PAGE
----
Marmaduke Witherspoon was not only intellectually brilliant, he was also very talented in the fields of music and dance. At the age of four he could already sing the tenor lead in Beethoven's Twelfth Symphony.
He was very fond of Mozart's music which he loved for its violent and dramatic atonal, discordant majesty. Not for Marmaduke were the delicate, gentle movements of Wagner, the composer so despised by Hitler.
He also demonstrated a fondness for literature, his reading ability being some years ahead of his peers. Unusually for a boy, he enjoyed Little Ladies by Louise P. Allworthy, The Gale in the Pine Trees by Kenneth Gardiner, and Alicia in Dreamland by Lawrence Carroll.
When he had outgrown these, he would progress to such fine literature as The Great Godsby by F. Tucker Fitzgerald, Catch 33 by John Keller, Of Rats and Women, by John Steingarten, The Old Man and the Ocean by Ernest Byway, and ultimately Battle and Accord by the famous Swedish writer Leo Tolhurst.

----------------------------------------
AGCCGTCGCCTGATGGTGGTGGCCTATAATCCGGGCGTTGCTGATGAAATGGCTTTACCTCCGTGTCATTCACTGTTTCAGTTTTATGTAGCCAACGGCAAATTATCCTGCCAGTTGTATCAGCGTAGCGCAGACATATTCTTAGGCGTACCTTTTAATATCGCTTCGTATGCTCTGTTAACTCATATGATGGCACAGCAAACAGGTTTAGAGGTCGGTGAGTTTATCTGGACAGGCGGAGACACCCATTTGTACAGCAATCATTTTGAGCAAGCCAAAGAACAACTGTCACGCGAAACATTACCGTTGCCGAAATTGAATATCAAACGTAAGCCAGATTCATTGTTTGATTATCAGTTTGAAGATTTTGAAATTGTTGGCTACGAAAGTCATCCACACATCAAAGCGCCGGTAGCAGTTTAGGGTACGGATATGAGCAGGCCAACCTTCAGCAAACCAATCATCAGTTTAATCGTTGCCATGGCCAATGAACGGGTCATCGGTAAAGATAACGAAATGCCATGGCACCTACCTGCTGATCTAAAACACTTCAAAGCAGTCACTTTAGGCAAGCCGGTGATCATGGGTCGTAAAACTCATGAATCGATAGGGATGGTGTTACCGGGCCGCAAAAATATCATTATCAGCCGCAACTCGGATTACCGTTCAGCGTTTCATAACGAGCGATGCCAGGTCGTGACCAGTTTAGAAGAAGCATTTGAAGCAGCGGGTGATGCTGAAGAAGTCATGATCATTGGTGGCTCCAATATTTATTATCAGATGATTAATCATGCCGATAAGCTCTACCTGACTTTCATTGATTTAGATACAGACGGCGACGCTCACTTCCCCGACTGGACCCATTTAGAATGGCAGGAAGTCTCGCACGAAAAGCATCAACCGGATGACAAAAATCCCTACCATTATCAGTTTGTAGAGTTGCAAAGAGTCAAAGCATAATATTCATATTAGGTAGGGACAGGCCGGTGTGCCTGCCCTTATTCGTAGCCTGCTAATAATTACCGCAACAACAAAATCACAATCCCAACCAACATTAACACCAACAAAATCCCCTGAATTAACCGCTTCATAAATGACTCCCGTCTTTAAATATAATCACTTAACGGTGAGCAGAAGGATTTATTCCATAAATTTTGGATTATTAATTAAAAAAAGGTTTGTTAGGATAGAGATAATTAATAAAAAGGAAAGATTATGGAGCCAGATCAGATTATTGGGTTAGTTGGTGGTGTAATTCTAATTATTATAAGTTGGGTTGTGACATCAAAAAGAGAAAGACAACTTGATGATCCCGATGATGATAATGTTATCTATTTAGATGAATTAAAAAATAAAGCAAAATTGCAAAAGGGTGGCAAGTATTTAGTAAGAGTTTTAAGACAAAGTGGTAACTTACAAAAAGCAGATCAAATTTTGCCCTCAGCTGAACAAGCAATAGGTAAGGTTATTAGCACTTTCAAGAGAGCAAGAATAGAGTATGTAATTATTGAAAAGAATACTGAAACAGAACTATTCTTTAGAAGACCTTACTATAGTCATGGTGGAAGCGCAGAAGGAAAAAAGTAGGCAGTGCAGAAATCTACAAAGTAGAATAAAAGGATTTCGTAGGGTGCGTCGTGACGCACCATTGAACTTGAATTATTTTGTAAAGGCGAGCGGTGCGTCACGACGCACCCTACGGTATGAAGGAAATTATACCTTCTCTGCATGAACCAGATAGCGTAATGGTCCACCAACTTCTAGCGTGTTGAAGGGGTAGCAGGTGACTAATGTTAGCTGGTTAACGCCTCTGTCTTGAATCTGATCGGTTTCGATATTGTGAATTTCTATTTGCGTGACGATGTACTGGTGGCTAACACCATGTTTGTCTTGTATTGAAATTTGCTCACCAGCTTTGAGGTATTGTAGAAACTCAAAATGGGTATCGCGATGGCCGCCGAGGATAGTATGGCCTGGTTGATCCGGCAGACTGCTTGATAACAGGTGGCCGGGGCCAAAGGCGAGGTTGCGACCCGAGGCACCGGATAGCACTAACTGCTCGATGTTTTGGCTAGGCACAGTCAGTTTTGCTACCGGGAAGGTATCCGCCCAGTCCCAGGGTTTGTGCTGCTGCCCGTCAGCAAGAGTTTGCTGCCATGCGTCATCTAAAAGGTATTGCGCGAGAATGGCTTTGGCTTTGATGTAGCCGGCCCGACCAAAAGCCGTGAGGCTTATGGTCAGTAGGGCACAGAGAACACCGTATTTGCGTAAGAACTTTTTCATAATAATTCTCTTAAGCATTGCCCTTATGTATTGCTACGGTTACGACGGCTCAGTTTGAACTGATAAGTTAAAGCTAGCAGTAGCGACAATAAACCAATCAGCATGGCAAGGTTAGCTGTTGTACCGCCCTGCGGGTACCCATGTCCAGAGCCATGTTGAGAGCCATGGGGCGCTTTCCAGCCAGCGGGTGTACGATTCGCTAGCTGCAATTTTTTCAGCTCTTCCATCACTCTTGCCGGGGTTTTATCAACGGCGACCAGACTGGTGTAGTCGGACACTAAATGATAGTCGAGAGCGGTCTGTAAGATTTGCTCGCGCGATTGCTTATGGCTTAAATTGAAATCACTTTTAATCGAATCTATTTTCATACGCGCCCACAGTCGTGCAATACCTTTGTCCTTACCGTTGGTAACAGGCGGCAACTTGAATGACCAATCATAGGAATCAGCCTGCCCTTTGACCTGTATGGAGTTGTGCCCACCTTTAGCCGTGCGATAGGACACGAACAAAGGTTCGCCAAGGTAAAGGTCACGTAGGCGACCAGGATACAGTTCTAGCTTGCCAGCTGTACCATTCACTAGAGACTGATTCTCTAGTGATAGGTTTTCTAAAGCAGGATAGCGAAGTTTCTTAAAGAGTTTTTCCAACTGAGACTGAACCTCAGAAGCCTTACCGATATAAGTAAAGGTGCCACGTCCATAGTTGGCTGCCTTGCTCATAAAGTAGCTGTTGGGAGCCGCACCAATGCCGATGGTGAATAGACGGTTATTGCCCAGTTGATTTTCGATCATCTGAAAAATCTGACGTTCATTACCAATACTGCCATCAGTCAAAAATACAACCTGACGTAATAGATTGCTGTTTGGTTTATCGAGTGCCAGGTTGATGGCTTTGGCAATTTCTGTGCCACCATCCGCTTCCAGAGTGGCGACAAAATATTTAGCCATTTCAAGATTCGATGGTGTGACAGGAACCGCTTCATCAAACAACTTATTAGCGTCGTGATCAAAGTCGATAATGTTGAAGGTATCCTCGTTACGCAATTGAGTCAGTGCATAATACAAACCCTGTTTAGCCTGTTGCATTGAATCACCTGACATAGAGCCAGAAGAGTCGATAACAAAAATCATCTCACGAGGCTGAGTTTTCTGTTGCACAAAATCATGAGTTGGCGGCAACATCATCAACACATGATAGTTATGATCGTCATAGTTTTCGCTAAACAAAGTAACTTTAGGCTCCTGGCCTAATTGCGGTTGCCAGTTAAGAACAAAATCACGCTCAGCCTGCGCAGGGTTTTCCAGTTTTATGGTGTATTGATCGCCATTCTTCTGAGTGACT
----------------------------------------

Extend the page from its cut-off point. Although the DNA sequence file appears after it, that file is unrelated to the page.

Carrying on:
His parents were confident that as he grew up he would reaidly take to reading such dramatic words as The Unimportance of being Ernie by Oscar Williams, and The Ballad of Tyneside Gaol by the same renowned author who also wrote The Photograph of Doris Green.
By that time he would be old enough to understand the persecution of this famous author for being heterosexual, a state much frowned on in those times.
Marmaduke's parents hoped that soon they would have a daughter who would also appreciate all these fine works and in addition follow the notions of slavery campaigner for women Geraldine Greer.
A daughter would also be encouraged to participate in the elegant art of ballet, aspiring one day to such roles as Siegfried in Swan Lake, perhaps partnered by her brother as Odette. She might also be the Plum Fairy in The Nutcracker. The parents so enjoyed their fantasy of their two children dancing the famous Duck Pond Ballet to the music of Mahler, who was also famous for writing the 1812 Overture.